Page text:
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A bleak comic misanthropy runs through the sunny veneer of Solar Opposites season 2

Solar Opposites
Solar Opposites
Image: Hulu
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The first season of Solar Opposites, Hulu’s animated sci-fi comedy, played like a good-natured subversion of sitcom tropes. Despite the often outlandish premises and occasionally gruesome results of the misadventures of a quartet of aliens stranded on earth, the series delivered plenty of humor, served up with antic pacing and an easygoing disregard for the rigid structures of traditional TV narrative (which the show celebrated as much as it lampooned). There was genuine affection between the characters, making for a nicely humanistic grounding to what otherwise could have just been madcap weirdness for its own sake. Or, as someone says in one of the many meta moments of the new season, “I just learned that sometimes emotional stories don’t fit into rigid structures and you just have to learn to embrace the chaos and not worry about it.” This is a series that seemed to be talking to itself—in an empathetic way—as much as it talked to the audience. And while that tone at first appears unchanged in season two, some wellsprings of a bleaker worldview are starting to bubble up from beneath the surface.

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The setup is fundamentally the same as in season one—so much so, the first episode offers a playful wink to the everything-the-same history of sitcom structure by crashing the alien ship all over again. (“This puts us right back to where we were a year ago!”) Four aliens—fussy scientist Korvo (Justin Roiland), slacker Terry (Thomas Middleditch), moody teen Yumyulack (Sean Giambrone), and bubbly Jesse (Mary Mack)—are trapped on Earth following the destruction of their home planet, caring for a puppy-sized pupa meant to one day terraform the planet, extinguishing all life in the process. And while the new season mostly conforms to that same premise and collection of fish-out-of-water character dynamics, there are some mild differences in the early episodes to suggest our protagonists are starting to adjust to their new lives, settling into rhythms and roles geared toward making life on Earth more tolerable. Korvo and Terry, in particular, have more of a married couple vibe than the previous My Two Dads setup, even resolving one conflict by sharing an affectionate kiss. And Yumyulack and Jesse, while still squabbling siblings, have begun to adopt a more laissez-faire approach to dealing with each other’s impulsive choices.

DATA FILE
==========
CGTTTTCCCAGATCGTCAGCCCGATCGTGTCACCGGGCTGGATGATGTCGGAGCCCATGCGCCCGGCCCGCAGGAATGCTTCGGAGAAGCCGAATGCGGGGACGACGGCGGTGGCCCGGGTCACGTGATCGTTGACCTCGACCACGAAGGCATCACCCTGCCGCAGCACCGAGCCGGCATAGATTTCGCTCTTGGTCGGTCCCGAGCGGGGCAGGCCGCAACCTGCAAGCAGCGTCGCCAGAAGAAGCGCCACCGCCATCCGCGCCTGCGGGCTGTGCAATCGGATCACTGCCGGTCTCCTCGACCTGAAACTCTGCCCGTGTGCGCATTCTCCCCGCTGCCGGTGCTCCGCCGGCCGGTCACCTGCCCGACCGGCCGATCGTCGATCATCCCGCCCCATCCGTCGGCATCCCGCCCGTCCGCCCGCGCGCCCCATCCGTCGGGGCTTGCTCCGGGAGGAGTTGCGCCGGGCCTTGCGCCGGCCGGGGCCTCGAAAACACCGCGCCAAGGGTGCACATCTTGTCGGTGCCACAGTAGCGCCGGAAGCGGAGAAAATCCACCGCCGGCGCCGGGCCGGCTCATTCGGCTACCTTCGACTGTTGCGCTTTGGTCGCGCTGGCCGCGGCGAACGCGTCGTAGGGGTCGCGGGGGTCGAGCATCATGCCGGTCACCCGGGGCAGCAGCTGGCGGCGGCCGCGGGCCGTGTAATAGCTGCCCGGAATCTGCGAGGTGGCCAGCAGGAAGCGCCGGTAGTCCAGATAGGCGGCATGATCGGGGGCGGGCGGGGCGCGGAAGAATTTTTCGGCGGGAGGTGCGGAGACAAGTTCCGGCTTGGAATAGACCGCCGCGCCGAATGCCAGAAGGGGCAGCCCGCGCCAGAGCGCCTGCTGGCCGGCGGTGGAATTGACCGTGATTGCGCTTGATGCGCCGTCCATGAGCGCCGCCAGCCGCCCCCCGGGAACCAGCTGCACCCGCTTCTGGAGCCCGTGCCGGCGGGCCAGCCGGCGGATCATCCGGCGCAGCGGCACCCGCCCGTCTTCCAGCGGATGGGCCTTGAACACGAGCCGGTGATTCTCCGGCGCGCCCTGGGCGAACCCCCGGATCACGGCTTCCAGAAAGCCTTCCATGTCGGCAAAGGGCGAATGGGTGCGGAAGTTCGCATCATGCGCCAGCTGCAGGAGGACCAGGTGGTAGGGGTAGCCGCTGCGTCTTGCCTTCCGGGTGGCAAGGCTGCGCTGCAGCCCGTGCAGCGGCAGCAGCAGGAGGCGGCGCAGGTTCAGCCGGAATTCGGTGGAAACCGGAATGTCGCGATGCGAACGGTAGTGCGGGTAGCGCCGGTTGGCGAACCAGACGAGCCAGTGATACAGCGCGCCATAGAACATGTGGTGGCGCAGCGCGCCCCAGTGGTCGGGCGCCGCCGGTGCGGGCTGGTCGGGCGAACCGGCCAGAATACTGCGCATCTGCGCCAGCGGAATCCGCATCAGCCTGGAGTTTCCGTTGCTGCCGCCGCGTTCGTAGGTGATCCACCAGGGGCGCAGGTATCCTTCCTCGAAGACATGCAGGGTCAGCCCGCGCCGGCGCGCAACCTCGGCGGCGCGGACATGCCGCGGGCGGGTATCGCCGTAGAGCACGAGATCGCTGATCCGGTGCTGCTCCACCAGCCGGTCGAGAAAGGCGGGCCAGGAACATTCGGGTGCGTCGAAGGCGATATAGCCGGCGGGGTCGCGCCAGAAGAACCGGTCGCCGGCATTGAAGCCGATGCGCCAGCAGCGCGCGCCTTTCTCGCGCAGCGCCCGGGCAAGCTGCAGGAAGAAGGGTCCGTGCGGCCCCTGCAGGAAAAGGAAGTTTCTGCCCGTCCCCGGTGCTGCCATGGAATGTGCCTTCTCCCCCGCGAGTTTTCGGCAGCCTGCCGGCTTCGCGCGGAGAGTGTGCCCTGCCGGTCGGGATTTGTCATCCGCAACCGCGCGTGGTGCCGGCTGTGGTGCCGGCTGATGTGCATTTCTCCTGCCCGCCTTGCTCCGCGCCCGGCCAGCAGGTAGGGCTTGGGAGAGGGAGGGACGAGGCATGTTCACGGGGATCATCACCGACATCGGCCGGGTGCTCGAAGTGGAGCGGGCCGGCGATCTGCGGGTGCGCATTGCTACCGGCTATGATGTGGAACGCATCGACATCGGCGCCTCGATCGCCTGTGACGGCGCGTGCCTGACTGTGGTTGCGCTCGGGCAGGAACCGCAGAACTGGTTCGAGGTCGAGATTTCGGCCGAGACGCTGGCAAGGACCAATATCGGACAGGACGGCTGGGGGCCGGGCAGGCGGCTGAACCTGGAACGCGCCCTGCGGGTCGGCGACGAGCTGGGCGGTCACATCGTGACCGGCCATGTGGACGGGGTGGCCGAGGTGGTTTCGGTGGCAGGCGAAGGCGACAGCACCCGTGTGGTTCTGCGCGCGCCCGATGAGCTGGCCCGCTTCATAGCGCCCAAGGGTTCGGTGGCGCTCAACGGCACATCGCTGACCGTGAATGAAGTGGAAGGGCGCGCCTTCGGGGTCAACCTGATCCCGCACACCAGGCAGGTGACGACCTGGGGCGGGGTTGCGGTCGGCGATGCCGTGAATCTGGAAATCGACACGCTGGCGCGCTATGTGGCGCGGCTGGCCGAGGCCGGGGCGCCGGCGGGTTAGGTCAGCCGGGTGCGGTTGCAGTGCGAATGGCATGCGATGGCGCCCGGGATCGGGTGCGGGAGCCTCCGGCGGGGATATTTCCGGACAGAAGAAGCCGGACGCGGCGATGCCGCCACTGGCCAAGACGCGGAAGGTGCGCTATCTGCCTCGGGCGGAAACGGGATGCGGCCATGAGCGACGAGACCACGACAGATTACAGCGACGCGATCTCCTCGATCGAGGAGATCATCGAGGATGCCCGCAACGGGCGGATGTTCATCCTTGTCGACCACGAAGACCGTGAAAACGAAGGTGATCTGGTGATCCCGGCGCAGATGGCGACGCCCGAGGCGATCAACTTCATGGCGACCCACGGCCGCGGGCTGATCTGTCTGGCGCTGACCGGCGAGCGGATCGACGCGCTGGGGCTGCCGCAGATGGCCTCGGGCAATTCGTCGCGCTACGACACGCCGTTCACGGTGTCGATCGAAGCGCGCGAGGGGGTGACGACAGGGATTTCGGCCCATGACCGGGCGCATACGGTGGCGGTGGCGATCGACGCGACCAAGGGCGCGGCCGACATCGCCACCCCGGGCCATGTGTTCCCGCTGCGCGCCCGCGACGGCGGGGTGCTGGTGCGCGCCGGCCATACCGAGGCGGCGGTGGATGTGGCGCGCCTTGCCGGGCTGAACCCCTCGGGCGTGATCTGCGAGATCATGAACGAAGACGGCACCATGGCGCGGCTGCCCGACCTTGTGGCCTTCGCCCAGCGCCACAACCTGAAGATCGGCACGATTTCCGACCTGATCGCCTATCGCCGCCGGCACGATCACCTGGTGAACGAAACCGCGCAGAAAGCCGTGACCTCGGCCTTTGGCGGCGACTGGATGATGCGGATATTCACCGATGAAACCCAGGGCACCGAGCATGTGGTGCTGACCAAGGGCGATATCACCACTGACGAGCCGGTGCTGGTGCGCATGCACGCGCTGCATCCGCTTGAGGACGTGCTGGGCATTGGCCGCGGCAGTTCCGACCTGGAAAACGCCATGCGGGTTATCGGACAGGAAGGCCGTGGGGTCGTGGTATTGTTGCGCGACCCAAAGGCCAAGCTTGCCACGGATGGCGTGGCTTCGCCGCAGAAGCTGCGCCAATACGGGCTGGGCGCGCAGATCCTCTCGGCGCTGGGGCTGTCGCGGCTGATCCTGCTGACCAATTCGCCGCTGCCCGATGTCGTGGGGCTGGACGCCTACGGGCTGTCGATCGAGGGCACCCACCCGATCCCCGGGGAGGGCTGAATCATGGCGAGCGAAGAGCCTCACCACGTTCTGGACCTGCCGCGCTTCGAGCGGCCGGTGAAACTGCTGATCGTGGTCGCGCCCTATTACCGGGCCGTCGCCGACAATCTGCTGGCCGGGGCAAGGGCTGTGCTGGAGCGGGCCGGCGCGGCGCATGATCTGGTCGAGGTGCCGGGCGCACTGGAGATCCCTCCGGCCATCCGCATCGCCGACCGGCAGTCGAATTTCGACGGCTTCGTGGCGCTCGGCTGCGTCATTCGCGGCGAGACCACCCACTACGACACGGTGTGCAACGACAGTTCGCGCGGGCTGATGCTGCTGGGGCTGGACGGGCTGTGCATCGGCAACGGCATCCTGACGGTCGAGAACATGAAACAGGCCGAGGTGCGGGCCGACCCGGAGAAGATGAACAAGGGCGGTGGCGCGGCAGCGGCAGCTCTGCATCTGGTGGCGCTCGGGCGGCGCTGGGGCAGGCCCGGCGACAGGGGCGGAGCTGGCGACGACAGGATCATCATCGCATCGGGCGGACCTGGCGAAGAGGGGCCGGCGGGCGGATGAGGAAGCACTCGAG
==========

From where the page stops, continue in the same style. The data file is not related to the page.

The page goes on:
And for a while, that sweetness endures. The first half of the season maintains the show’s signature blend of outrageous, often gruesomely violent, scenarios with a fast-paced blitzkrieg of jokes and sunny, even downright earnest sentiment. There’s a more-is-more tendency toward turning up the dial on all those elements; some of the installments, like a story where Yumyulack tries to harness the power of BDE (yes, “Big Dick Energy”) only for his new genitals to outstrip his control and start melting any humans within radius of influence, is practically South Park-ian in its raunch and acidic cultural observations. And when the group uses an “Emergency Urbanizer” ray to transform a wooded area into an all-organic-matter recreation of a fully functioning city, each member of the team gets lost in their own selfish pursuits for a time (Yumyulack: “I’m gonna work in finance, because I always wanted to be a shithead”), but by episode’s end, they’ve once more come together as a family.